No two players think exactly alike and the mix of attributes that make a mature player are infinitely variable. One player may be good at tactics and another with strategy. The objective is to combine all the ingredients. The impression may be given that chess is a calm and analytical process in which the players work out the next best move on the board but in most cases the time for reflection is limited. Even when you have time for deep thought you are capable of making errors and losing an important match. Concentration without due attention is a familiar theme in the losing process. Exchange as many MPs/mps as you can for the less material on the board the greater will be your advantage with an extra MP/mp. Try and conserve your remaining MPs/mps if you are a MP/mp behind. If you are a mp or two ahead aim for the endgame where those extra mps will be worth their weight in gold by exchanging off the other MPs/mps.
Another form of error is when a player analyses the current position but the brain is inclined to retain a feature of a previous position which has become fixed in memory. Failure to take account of the changing position of the MPs/mps during a game can allow errors to creep into your play. Sometimes you may be successful in a difficult section of the game only to reach calmer waters and make a bad error or false expectations can exceed the reality of actual play on the board. To keep track of all these matters can be difficult in the heat of battle but attention is a necessary quality to maintain!
Do not let occasional mistakes unsettle you too much as it happens to the best of players. The fewer MPs on the board the better, as your mps will become more powerful. Before making a move plan a few plays ahead of time. Think of the move your opponent will make to counter your next move. Play around with several possibilities before moving. Chess is infinitely varied and the battle plans that can be put into action are inexhaustible in number. Middle game moves by which your ideas for victory will be fulfilled fall into set types and are readily learnable…….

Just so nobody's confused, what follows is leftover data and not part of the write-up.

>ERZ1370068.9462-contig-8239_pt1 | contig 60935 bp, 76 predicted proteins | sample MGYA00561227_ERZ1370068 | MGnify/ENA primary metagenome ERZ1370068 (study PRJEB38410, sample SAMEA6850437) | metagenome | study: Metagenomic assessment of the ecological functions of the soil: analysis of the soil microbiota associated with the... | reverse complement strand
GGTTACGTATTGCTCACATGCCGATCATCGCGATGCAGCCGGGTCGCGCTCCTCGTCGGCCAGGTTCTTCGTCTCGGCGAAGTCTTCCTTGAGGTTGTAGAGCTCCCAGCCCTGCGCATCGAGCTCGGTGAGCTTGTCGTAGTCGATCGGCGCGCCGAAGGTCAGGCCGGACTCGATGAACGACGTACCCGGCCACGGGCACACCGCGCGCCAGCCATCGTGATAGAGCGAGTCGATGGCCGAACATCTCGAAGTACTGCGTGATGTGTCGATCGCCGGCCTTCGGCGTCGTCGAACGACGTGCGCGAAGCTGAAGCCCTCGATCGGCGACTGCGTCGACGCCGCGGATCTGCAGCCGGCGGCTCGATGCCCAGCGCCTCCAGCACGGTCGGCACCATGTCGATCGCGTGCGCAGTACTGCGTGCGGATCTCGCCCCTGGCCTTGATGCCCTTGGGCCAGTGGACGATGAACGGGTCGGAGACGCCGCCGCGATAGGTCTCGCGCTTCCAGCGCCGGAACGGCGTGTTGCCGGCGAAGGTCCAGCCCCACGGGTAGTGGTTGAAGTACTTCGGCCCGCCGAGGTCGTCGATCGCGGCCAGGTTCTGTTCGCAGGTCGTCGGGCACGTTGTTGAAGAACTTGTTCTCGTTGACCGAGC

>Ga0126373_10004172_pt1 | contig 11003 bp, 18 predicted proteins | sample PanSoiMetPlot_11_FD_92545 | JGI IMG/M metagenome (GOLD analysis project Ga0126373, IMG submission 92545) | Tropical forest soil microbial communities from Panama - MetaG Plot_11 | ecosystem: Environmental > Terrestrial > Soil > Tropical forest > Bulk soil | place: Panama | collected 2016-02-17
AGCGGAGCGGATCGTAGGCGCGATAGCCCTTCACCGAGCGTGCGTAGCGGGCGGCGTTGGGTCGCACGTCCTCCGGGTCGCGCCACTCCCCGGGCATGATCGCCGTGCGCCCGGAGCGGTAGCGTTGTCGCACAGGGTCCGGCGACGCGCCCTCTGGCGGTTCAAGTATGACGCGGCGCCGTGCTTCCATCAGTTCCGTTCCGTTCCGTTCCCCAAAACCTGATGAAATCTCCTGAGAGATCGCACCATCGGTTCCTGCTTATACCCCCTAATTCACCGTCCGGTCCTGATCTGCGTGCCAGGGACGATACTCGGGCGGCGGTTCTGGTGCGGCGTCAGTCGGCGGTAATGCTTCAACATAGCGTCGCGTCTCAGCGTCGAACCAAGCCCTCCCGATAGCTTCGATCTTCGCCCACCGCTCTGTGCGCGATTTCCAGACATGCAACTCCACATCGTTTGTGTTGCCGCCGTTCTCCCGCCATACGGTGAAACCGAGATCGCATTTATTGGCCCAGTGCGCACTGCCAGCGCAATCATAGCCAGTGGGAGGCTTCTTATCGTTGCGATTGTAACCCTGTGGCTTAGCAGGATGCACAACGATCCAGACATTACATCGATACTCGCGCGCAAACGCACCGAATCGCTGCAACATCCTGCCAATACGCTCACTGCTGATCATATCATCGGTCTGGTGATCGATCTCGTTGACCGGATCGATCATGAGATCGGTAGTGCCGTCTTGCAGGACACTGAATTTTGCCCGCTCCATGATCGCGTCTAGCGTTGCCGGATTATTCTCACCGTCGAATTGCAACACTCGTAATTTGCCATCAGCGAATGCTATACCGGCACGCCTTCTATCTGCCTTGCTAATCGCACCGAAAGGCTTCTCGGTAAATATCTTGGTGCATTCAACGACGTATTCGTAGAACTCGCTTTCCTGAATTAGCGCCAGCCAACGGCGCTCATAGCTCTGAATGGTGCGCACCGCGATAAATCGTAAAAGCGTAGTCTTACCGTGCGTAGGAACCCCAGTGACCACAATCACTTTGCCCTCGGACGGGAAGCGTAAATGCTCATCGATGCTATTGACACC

If you are in a poor position: don’t just react to threats. Avoid passive play - waiting for the undertaker to call. Play actively - your adversary may lose h/er nerve. If you are going to lose a game then make sure your adversary beats you in the opening, the middle game and endgame - make h/er struggle for every inch. You just might wear h/er out.
Don’t seek or try to avoid exchanges without a good reason. Exchanges are good moves - they change the position. Don’t exchange as a reflex action. A mature player should be able to manage the tension in a position.
Your ROs are best placed in waiting on F$E or F$D - central files. In the middle game they can move along these files. R$07 control is very important - later on. ROs work best as a pair. They can gobble up PAs and sometimes KTs. Open files are viewed as precious. ROs can commence a file invasion. Try to open a file.
KTs should be placed near the center and forward. They thrive on outposts. Absolute outpost [:ao] - cannot be dislodged. Relative outpost [:ro] - a PA move will weaken your adversary’s position. If the battle moves away the short-stepping KT can be left behind so it is best to keep them near the center to avoid this happening. The KTs best position is where you adversary cannot chase them with PAs.
Try to dominate the center with PAs. PAs in front of your castled KI form a protective wall. Believe it or not, PAs are often best placed in the ISP and kept there. Every PA move loosens your position. If your MPs do not suggest a plan to follow then your PAs surely will. PAs are weak - or the cells near them - if they can be attacked. Doubled PAs [:do-PAs] yield a half-open file.